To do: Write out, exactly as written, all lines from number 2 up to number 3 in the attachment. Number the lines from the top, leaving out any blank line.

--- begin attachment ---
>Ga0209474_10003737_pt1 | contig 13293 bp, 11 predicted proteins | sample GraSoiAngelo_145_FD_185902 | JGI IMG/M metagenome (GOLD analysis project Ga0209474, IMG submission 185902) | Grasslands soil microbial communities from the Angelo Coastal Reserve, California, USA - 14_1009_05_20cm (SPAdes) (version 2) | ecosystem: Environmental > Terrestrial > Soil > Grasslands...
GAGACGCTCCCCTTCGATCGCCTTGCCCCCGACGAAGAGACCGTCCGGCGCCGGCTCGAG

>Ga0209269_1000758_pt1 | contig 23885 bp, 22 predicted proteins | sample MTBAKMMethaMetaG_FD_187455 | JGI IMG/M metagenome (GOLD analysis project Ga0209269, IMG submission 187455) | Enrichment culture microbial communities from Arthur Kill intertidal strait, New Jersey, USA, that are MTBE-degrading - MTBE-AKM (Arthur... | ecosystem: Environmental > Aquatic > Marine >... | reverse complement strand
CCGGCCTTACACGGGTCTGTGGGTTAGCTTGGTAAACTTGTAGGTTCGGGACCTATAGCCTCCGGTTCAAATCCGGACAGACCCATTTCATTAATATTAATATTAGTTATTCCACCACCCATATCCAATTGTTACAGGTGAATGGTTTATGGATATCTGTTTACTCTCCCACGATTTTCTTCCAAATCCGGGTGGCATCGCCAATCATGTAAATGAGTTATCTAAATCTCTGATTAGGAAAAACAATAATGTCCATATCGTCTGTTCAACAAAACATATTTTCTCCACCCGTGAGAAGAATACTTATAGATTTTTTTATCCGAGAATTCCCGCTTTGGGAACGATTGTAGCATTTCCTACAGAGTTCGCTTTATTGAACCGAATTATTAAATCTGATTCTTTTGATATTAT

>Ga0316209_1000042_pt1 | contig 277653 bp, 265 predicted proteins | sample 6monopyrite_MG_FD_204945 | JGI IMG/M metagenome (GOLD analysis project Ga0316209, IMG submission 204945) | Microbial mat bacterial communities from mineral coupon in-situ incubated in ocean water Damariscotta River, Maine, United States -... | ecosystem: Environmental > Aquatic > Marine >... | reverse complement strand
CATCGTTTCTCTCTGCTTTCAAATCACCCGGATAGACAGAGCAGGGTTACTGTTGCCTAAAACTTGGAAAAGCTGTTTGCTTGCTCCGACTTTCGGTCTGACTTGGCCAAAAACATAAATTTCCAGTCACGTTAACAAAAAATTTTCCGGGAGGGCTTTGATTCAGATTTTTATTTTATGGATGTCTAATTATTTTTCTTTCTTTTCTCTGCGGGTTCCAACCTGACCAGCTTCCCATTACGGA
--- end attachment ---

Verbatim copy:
GAGACGCTCCCCTTCGATCGCCTTGCCCCCGACGAAGAGACCGTCCGGCGCCGGCTCGAG

>Ga0209269_1000758_pt1 | contig 23885 bp, 22 predicted proteins | sample MTBAKMMethaMetaG_FD_187455 | JGI IMG/M metagenome (GOLD analysis project Ga0209269, IMG submission 187455) | Enrichment culture microbial communities from Arthur Kill intertidal strait, New Jersey, USA, that are MTBE-degrading - MTBE-AKM (Arthur... | ecosystem: Environmental > Aquatic > Marine >... | reverse complement strand